This bullpen, man…

Seriously. These guys looked lights out. While the usually strong Yankee pen struggled to locate anything all afternoon, the Red Sox hurlers closed the door, nailed it shut and attached plastic explosives to it for good measure. Koji Uehara’s splitter looks a lot better than I remember it being and both Junichi Tazawa and Andrew Bailey looked borderline dominant. Most surprising to me though, was just how completely overwhelmed the Yankees – as depleted as they may be – looked once they got a look at Joel Hanrahan’s 98-99mph gas. After staring at velocity mostly in the low 90’s all afternoon, they looked completely overmatched. The only sort-of-low-light was Andrew Miller, who is hit and miss anyway, but for the most part- the bullpen looked better than advertised.

Categories: Andrew Bailey Andrew Miller Eduardo Nunez Francisco Cervelli Jackie Bradley Jr. Joel Hanrahan Jon Lester Jose Iglesias Junichi Tazawa Koji Uehara Tim Bogar Vernon Wells

A world-class baseball nerd, baseball fan, and baseball man, Hunter Golden agreed to terms with Fire Brand of the American League in September of 2012 in exchange for an oversized baby bottle, football helmet filled with cottage cheese and naked pictures of Bea Arthur. In January of 2013, he was named Editor. He likes run-on sentences, enjoys over-using hyphens, and smelling books. When it comes to serious stuff, Hunter is a professional writer (no, really), father of two, Husband of one and whose natural habitat is Western Massachusetts and agreeable parts of Connecticut. Follow him at @hunterGbaseball on Twitter or shoot him an email at [email protected]

One Response to “Three Takeaways From The Red Sox Opening Day Performance” Subscribe

  1. Gerry April 2, 2013 at 1:44 PM #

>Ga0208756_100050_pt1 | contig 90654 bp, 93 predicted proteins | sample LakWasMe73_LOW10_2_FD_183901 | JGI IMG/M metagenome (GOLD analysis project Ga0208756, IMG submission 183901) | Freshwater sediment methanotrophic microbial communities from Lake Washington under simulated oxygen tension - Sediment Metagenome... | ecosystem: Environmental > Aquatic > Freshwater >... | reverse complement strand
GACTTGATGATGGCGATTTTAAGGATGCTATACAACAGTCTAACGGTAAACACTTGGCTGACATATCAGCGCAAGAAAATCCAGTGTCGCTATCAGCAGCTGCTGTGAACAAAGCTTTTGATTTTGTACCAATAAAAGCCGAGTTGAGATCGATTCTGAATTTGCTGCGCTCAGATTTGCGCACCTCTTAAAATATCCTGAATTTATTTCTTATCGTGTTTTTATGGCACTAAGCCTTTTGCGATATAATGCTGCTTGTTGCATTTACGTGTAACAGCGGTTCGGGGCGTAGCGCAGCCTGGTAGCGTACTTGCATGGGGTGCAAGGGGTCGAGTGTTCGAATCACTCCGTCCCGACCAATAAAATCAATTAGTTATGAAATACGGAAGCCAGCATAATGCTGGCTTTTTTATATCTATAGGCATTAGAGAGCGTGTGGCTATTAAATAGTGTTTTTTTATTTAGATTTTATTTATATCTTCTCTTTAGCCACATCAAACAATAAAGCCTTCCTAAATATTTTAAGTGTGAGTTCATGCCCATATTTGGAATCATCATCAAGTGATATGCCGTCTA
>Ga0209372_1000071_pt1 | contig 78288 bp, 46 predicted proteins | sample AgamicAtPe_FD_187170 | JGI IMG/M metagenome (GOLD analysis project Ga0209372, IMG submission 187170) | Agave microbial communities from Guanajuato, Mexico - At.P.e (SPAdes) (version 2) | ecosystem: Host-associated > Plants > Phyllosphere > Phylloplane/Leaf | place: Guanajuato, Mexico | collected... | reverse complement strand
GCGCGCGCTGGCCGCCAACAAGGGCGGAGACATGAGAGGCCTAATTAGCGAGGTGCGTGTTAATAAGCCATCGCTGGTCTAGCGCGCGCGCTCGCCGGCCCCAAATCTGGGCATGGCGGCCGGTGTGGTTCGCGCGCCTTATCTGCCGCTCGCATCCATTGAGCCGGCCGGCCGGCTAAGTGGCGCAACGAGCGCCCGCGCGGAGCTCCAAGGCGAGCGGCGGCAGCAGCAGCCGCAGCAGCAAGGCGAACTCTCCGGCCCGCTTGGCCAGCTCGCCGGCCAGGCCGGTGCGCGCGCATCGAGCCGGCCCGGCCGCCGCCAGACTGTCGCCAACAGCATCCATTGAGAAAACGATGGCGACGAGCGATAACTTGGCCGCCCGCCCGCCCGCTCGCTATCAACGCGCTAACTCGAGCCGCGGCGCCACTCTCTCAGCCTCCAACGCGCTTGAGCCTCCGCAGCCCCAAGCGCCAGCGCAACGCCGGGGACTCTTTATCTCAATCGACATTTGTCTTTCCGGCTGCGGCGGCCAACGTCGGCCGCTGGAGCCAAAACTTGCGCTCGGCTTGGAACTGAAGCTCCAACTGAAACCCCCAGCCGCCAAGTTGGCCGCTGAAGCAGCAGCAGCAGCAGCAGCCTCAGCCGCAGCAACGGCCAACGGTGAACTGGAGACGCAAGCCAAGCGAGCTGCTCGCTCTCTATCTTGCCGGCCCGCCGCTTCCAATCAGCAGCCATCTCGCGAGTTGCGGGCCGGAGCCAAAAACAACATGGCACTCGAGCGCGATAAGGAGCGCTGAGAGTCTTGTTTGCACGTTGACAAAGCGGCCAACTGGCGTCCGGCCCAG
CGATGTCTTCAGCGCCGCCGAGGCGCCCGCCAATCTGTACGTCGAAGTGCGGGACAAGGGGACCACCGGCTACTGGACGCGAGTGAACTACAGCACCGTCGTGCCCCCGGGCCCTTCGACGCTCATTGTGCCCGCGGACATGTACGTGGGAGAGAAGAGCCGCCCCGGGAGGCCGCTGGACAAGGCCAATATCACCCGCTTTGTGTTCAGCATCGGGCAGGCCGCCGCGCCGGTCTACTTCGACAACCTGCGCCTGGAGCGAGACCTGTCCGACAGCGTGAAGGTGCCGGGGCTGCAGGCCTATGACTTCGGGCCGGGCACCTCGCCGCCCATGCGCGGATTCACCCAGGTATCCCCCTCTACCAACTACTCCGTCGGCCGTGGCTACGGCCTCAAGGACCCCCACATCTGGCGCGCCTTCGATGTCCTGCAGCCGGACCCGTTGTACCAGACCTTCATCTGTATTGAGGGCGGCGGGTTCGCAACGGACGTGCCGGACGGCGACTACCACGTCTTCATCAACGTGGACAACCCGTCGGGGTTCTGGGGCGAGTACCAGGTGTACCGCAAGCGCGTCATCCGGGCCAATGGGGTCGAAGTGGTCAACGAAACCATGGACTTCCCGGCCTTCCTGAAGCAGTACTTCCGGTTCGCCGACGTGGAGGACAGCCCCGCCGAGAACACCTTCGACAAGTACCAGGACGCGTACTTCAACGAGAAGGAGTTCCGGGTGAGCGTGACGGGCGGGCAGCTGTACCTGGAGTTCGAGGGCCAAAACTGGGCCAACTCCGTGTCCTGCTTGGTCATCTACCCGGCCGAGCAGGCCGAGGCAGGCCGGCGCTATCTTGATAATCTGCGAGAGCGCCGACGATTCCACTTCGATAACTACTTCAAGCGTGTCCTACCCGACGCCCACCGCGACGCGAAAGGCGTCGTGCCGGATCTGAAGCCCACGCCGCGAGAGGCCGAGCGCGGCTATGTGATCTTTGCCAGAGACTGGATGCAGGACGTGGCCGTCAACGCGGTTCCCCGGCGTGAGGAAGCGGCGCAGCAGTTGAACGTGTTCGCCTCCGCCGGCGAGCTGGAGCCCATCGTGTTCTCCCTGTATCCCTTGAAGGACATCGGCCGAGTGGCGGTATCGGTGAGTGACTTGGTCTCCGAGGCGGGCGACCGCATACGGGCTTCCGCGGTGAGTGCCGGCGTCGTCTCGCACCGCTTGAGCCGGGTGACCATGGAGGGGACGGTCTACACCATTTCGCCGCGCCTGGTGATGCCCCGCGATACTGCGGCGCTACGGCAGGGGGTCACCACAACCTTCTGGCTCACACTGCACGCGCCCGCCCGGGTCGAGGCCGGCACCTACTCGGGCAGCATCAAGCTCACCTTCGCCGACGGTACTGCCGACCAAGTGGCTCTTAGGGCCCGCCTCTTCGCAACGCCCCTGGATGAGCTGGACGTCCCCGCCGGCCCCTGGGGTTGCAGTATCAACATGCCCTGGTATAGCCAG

The lineup sans Ortiz maximized the the Sox running game to create runs. Having Gomes, Bradley, Iglesias, Ellsbury, Victorino, Pedroia lined up might even be illegal, and is certainly unfair to opposing teams. Along with 150SB potential, these guys can all leg out hits (like Iggy did twice), prevent DP's, go 1st to 3rd and, turn doubles into triples (like Ells did) and, like Gomes, 2nd to home. Considering they will also grind out an OBP of about .350, and this is a serious offensive threat. Not to minimize the 20-30HR/30-40 doubles power of Ells, PD, Vic, Nap, WMB, Gomes and Salty, as this team can get runs both ways.

    I also LOVE this bullpen, which could just as easily protected a one run lead over four innings. A nervous Miller, at 96-98, also held the line, facing righties as well as lefties. He is, IMO, coming into his own and will likely be a beast for this pen.

    I am soooo happy for Iggy. Talk about a confidence builder. He has, in fact, hit well (not OK, but well) in AA, AAA, but only after he adjusted to the level while working around two injuries, one from a HBP. He is now adjusting to MLB, and with his offseason regimen dedicated to hitting.with aithority, hit well in ST and began the season well. What a conundrum. If, in 3 weeks, Drew is hitting better than a decent hitting Iggy, while Iggy clearly establishes himself as the new Wizard in town with a glove, who gets the nod? One more thing to keep an eye on. I hope Iggy follows the paths of WMB, Doubront, Tazawa and Bradley and siezes the opportunity.